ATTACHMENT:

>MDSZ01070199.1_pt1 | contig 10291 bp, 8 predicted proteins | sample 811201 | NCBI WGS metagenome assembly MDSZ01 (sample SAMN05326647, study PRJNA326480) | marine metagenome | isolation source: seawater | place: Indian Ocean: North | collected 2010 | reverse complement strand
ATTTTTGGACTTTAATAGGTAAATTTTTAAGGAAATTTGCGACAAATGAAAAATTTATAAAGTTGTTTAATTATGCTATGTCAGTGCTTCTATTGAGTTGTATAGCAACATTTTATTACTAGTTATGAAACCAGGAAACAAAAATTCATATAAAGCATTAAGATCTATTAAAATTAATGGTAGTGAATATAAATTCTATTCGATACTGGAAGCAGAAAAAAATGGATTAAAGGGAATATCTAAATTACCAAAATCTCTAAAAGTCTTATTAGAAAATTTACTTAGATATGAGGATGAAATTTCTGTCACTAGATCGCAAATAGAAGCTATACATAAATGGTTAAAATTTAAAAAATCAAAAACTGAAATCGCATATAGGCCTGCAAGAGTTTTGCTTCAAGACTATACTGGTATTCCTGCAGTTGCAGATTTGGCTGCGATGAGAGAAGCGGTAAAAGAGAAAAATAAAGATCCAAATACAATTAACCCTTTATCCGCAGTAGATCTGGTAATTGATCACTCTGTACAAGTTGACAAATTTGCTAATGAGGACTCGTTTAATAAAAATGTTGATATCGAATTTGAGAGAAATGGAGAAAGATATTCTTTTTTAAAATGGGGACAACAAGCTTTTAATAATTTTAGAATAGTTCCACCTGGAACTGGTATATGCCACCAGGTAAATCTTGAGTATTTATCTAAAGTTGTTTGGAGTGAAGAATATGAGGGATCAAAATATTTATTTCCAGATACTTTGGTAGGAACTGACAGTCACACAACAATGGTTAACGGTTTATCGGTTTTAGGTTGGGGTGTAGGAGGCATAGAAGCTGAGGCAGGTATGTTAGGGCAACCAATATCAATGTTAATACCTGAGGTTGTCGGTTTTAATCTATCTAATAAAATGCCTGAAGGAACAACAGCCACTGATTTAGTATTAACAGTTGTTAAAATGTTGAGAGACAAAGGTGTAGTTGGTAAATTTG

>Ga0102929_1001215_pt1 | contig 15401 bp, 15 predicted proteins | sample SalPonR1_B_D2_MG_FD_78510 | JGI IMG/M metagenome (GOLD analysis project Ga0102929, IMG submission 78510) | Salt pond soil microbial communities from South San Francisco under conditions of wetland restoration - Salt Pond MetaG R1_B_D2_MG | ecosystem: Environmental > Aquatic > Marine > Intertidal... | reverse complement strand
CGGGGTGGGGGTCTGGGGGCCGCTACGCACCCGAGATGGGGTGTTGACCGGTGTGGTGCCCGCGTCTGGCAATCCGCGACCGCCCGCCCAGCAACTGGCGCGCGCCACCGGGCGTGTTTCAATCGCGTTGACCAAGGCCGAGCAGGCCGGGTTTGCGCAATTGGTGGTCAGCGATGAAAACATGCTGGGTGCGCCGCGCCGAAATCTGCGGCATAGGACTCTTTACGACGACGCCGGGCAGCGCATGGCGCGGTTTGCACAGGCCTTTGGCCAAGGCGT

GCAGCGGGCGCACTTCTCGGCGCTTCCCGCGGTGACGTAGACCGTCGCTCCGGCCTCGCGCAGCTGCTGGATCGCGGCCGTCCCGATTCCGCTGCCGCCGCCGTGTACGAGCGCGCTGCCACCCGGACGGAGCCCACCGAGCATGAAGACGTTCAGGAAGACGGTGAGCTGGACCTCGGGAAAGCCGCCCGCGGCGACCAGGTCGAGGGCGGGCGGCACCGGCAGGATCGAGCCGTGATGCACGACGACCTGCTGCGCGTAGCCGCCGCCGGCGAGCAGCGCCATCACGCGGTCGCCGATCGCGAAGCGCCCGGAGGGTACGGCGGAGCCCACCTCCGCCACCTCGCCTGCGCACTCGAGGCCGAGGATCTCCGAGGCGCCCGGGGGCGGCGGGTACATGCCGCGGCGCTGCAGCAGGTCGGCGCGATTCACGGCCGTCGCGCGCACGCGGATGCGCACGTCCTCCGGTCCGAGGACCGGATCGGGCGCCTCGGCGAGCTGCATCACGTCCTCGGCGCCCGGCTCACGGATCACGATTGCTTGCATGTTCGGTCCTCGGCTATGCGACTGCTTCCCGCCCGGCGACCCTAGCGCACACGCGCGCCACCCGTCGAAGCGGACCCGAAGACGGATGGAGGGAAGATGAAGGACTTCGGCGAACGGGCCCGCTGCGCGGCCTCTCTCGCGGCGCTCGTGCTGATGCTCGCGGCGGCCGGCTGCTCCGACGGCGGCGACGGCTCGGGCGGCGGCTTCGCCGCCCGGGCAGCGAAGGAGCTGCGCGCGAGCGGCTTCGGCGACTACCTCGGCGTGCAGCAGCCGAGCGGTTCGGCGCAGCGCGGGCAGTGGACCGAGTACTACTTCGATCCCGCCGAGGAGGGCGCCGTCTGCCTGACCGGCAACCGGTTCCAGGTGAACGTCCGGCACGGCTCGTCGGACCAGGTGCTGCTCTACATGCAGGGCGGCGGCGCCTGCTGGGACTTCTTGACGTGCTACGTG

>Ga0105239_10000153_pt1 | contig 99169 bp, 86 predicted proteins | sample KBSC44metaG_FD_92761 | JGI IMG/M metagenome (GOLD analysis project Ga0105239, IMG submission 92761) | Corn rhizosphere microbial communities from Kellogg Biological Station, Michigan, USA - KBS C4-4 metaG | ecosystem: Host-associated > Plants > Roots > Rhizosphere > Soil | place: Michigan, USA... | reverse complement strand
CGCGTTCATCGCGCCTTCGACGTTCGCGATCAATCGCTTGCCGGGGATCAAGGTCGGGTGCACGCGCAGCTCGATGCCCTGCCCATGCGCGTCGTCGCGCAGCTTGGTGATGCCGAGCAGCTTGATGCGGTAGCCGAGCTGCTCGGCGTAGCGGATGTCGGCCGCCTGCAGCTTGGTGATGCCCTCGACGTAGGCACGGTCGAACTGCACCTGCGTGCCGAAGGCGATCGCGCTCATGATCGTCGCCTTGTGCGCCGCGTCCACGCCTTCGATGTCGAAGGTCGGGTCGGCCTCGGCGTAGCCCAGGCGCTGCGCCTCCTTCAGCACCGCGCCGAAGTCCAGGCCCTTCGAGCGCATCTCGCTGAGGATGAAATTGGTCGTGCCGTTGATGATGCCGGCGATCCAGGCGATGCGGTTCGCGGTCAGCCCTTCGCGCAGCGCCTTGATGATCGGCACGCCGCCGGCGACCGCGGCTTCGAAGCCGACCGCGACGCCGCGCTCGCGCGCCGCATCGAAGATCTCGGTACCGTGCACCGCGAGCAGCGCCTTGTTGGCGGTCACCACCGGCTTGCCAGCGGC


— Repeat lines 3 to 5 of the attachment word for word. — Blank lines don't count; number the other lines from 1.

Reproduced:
>Ga0102929_1001215_pt1 | contig 15401 bp, 15 predicted proteins | sample SalPonR1_B_D2_MG_FD_78510 | JGI IMG/M metagenome (GOLD analysis project Ga0102929, IMG submission 78510) | Salt pond soil microbial communities from South San Francisco under conditions of wetland restoration - Salt Pond MetaG R1_B_D2_MG | ecosystem: Environmental > Aquatic > Marine > Intertidal... | reverse complement strand
CGGGGTGGGGGTCTGGGGGCCGCTACGCACCCGAGATGGGGTGTTGACCGGTGTGGTGCCCGCGTCTGGCAATCCGCGACCGCCCGCCCAGCAACTGGCGCGCGCCACCGGGCGTGTTTCAATCGCGTTGACCAAGGCCGAGCAGGCCGGGTTTGCGCAATTGGTGGTCAGCGATGAAAACATGCTGGGTGCGCCGCGCCGAAATCTGCGGCATAGGACTCTTTACGACGACGCCGGGCAGCGCATGGCGCGGTTTGCACAGGCCTTTGGCCAAGGCGT

GCAGCGGGCGCACTTCTCGGCGCTTCCCGCGGTGACGTAGACCGTCGCTCCGGCCTCGCGCAGCTGCTGGATCGCGGCCGTCCCGATTCCGCTGCCGCCGCCGTGTACGAGCGCGCTGCCACCCGGACGGAGCCCACCGAGCATGAAGACGTTCAGGAAGACGGTGAGCTGGACCTCGGGAAAGCCGCCCGCGGCGACCAGGTCGAGGGCGGGCGGCACCGGCAGGATCGAGCCGTGATGCACGACGACCTGCTGCGCGTAGCCGCCGCCGGCGAGCAGCGCCATCACGCGGTCGCCGATCGCGAAGCGCCCGGAGGGTACGGCGGAGCCCACCTCCGCCACCTCGCCTGCGCACTCGAGGCCGAGGATCTCCGAGGCGCCCGGGGGCGGCGGGTACATGCCGCGGCGCTGCAGCAGGTCGGCGCGATTCACGGCCGTCGCGCGCACGCGGATGCGCACGTCCTCCGGTCCGAGGACCGGATCGGGCGCCTCGGCGAGCTGCATCACGTCCTCGGCGCCCGGCTCACGGATCACGATTGCTTGCATGTTCGGTCCTCGGCTATGCGACTGCTTCCCGCCCGGCGACCCTAGCGCACACGCGCGCCACCCGTCGAAGCGGACCCGAAGACGGATGGAGGGAAGATGAAGGACTTCGGCGAACGGGCCCGCTGCGCGGCCTCTCTCGCGGCGCTCGTGCTGATGCTCGCGGCGGCCGGCTGCTCCGACGGCGGCGACGGCTCGGGCGGCGGCTTCGCCGCCCGGGCAGCGAAGGAGCTGCGCGCGAGCGGCTTCGGCGACTACCTCGGCGTGCAGCAGCCGAGCGGTTCGGCGCAGCGCGGGCAGTGGACCGAGTACTACTTCGATCCCGCCGAGGAGGGCGCCGTCTGCCTGACCGGCAACCGGTTCCAGGTGAACGTCCGGCACGGCTCGTCGGACCAGGTGCTGCTCTACATGCAGGGCGGCGGCGCCTGCTGGGACTTCTTGACGTGCTACGTG